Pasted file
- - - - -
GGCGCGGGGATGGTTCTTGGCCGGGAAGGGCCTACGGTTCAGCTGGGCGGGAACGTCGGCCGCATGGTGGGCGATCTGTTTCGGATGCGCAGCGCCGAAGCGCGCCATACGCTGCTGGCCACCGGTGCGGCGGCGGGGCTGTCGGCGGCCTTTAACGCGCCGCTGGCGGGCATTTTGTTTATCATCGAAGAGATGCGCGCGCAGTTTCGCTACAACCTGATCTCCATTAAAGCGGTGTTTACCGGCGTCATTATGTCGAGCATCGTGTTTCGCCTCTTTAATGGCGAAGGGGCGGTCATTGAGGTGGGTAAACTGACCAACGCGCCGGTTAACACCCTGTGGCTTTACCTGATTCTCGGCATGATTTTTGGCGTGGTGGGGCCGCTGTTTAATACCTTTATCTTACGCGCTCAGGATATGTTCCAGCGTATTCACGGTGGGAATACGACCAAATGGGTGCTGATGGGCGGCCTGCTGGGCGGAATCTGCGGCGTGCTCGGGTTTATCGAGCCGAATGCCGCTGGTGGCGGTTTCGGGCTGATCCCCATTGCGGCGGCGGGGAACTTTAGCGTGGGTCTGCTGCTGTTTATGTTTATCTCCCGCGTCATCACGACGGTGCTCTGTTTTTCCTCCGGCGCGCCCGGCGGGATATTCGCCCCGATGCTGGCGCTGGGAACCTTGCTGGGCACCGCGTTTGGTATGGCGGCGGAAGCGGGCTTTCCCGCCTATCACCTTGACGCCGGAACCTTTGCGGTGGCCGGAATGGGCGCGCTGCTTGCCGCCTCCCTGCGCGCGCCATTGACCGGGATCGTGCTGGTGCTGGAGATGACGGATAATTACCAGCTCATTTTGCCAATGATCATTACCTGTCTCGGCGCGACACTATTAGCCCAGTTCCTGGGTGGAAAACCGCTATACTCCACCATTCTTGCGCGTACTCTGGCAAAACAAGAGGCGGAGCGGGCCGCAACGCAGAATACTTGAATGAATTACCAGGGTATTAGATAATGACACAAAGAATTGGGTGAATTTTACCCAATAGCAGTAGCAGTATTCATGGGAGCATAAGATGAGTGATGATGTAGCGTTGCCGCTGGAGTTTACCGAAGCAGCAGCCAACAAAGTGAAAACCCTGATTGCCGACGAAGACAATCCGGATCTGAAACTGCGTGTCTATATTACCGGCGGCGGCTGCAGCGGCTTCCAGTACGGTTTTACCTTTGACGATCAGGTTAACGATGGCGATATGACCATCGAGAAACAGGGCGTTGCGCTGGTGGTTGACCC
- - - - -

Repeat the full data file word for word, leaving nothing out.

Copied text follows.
GGCGCGGGGATGGTTCTTGGCCGGGAAGGGCCTACGGTTCAGCTGGGCGGGAACGTCGGCCGCATGGTGGGCGATCTGTTTCGGATGCGCAGCGCCGAAGCGCGCCATACGCTGCTGGCCACCGGTGCGGCGGCGGGGCTGTCGGCGGCCTTTAACGCGCCGCTGGCGGGCATTTTGTTTATCATCGAAGAGATGCGCGCGCAGTTTCGCTACAACCTGATCTCCATTAAAGCGGTGTTTACCGGCGTCATTATGTCGAGCATCGTGTTTCGCCTCTTTAATGGCGAAGGGGCGGTCATTGAGGTGGGTAAACTGACCAACGCGCCGGTTAACACCCTGTGGCTTTACCTGATTCTCGGCATGATTTTTGGCGTGGTGGGGCCGCTGTTTAATACCTTTATCTTACGCGCTCAGGATATGTTCCAGCGTATTCACGGTGGGAATACGACCAAATGGGTGCTGATGGGCGGCCTGCTGGGCGGAATCTGCGGCGTGCTCGGGTTTATCGAGCCGAATGCCGCTGGTGGCGGTTTCGGGCTGATCCCCATTGCGGCGGCGGGGAACTTTAGCGTGGGTCTGCTGCTGTTTATGTTTATCTCCCGCGTCATCACGACGGTGCTCTGTTTTTCCTCCGGCGCGCCCGGCGGGATATTCGCCCCGATGCTGGCGCTGGGAACCTTGCTGGGCACCGCGTTTGGTATGGCGGCGGAAGCGGGCTTTCCCGCCTATCACCTTGACGCCGGAACCTTTGCGGTGGCCGGAATGGGCGCGCTGCTTGCCGCCTCCCTGCGCGCGCCATTGACCGGGATCGTGCTGGTGCTGGAGATGACGGATAATTACCAGCTCATTTTGCCAATGATCATTACCTGTCTCGGCGCGACACTATTAGCCCAGTTCCTGGGTGGAAAACCGCTATACTCCACCATTCTTGCGCGTACTCTGGCAAAACAAGAGGCGGAGCGGGCCGCAACGCAGAATACTTGAATGAATTACCAGGGTATTAGATAATGACACAAAGAATTGGGTGAATTTTACCCAATAGCAGTAGCAGTATTCATGGGAGCATAAGATGAGTGATGATGTAGCGTTGCCGCTGGAGTTTACCGAAGCAGCAGCCAACAAAGTGAAAACCCTGATTGCCGACGAAGACAATCCGGATCTGAAACTGCGTGTCTATATTACCGGCGGCGGCTGCAGCGGCTTCCAGTACGGTTTTACCTTTGACGATCAGGTTAACGATGGCGATATGACCATCGAGAAACAGGGCGTTGCGCTGGTGGTTGACCC